Long-term ADHD Med Use: No Benefit, Negative Impact on Growth

Liam Davenport

March 20, 2017

Children who are treated with stimulant medication for attention-deficit/hyperactivity disorder (ADHD) and who continue that treatment into adulthood may experience a suppression of height as adults without experiencing any ongoing reductions in symptoms, results of a long-term follow-up study indicate.

The Multimodal Treatment Study (MTA) showed that although the number of children with ADHD who consistently received treatment into adulthood is relatively small, those who continued to receive these medications showed no differences in symptom severity in comparision those who took treatment holidays or who stopped treatment all together.

However, the average adult height of children who continued treatment was more than 2 cm shorter than those who stopped treatment. For patients who continue to receive treatment, the cumulative d,l-methylphenidate equivalent (ME) doses may run to more than 100,000 mg.

These findings suggest that "childhood-onset ADHD is a chronic disorder with persistence of symptoms into adulthood...and extended use of stimulant medication from childhood through adolescence is associated with suppression of adult height but is not associated with reduced symptom severity," the authors, led by James M. Swanson, PhD, director of the Child Development Center and professor of pediatrics at the University of California, Irvine, write.

The study was published online March 10 in the Journal of Child Psychology and Psychiatry.

Concern Is Not With Growth but Efficacy

The study is a continuation of the Multimodal Treatment Study of Children With ADHD, which was initially a 14-month randomized controlled trial that compared medication management, behavior modification, a combination of both, or treatment as usual for a community comparison in 579 children with ADHD aged 7.0 to 9.9 years.

The trial was then transitioned into a long-term observational study in which 515 original study participants took part, as well as 289 individuals from the same schools, who were recruited to act as a local normal comparison group. Of these control participants, 258 did not have ADHD.

The participants were assessed eight times 2 to 16 years after baseline. The number of days on which patients were treated with stimulant medication and the daily doses that were administered since the previous assessment were recorded.

Using preestablished cutoffs for medication use, participants were classified as consistent, inconsistent, or negligible users. After they had reached adulthood, the participants completed the Conners Adult ADHD Rating Scale to determine symptom persistence.

Follow-up data in adulthood were available for 92.4% of the ADHD group and for 93.4% of the non-ADHD comparison group who started the observational phase. The majority of adult assessments were from the 16-year follow-up.

During follow-up, there was a fourfold decrease in the overall percentage of ADHD patients who were classified as having greater than minimal use of medication use; 23.5% were classified as having a negligible pattern of medication use; 61.9% as having an inconsistent pattern; and 7.4% as having a consistent pattern.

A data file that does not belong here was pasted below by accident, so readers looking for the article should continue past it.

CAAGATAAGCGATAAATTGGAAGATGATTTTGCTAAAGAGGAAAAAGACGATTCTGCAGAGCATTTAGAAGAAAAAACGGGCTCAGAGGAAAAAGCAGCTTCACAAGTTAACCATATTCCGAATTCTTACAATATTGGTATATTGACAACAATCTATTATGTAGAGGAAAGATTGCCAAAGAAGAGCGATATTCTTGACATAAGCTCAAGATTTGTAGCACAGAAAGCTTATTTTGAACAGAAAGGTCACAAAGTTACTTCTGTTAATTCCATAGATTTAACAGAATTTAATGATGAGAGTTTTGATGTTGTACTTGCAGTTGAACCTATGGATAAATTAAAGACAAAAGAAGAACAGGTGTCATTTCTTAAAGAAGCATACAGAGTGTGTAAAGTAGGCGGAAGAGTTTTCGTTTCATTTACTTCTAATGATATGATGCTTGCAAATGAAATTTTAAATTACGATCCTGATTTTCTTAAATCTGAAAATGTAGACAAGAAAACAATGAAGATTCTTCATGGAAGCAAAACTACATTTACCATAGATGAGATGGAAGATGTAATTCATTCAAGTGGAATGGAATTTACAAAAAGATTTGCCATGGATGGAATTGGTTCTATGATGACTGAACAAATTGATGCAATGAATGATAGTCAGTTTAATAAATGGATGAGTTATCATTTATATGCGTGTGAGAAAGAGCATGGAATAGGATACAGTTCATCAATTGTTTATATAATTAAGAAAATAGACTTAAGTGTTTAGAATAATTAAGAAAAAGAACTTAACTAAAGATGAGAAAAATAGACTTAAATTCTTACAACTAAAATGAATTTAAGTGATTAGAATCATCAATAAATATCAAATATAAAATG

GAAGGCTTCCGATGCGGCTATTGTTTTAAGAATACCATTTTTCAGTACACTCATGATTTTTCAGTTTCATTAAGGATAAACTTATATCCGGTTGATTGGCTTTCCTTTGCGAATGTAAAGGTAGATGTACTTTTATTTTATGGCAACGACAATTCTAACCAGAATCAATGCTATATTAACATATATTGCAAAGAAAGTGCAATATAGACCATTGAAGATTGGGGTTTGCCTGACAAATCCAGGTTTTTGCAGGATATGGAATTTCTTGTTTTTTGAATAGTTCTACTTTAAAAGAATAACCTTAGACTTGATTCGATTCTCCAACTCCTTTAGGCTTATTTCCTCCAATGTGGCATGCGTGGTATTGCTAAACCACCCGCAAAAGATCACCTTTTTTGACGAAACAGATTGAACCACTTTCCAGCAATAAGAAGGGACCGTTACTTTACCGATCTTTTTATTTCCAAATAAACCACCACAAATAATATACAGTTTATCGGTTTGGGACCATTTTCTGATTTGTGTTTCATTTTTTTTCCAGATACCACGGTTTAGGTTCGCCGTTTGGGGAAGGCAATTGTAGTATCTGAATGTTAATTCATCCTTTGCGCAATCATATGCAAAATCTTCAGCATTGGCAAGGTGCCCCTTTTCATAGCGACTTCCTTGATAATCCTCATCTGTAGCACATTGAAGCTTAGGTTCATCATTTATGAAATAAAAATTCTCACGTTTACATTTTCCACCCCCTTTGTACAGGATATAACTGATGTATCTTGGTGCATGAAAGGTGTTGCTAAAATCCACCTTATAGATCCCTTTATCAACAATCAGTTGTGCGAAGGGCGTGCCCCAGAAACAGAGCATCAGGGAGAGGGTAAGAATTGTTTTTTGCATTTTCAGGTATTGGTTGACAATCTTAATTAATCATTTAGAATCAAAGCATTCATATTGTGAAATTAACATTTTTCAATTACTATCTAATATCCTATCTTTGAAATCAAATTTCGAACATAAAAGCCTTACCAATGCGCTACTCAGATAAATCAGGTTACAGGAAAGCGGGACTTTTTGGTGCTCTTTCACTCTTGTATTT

The prospective average cumulative ME doses for the three groups were calculated to be 2153 mg, 60,567 mg, and 117,102 mg, respectively.

The researchers found that there was a significant difference in average scores for symptom severity between the overall ADHD group and the comparison group, at a mean difference of 0.514 (P < .0001).

There was also a significant difference between average parent-report and self-report symptom severity scores, at 0.21 (P < .0001), suggesting that there was a source discrepancy.

However, the team found no significant difference in average symptom scores between the negligible, inconsistent, and consistent medication use groups, at 0.063 (P = .2331) for consistent/inconsistent vs negligible groups, and -0.011 (P = .9003) for consistent vs inconsistent groups, indicating that ongoing medication use did not reduce symptom severity.

With respect to adult height, it was determined that participants in the overall ADHD group were shorter by a significant 1.29 ± 0.55 cm than those in the comparison group (P < .01).

Moreover, individuals in the consistent/inconsistent groups were significantly shorter than those in the negligible group, at an average height reduction of 2.55 ± 0.73 cm (P < .0005). Those in the consistent group were on average 2.36 ± 1.13 cm shorter than those in the inconsistent group, a difference that was again significant (P = .04).

Dr Swanson told Medscape Medical News that the evidence that fewer than 10% of ADHD participants in the study were consistently using stimulant medications into adulthood is "really remarkable," as they were being treated "in the modern era in the United States, when medication use was increasing tremendously."

The question, he said, is not about growth but about efficacy.

"Why do people stop? Is the treatment no longer effective? That's one hypothesis. Or is it that people just don't want to take an effective medication? That's a critical question that is also generated by this prospective, long-term follow-up," he said.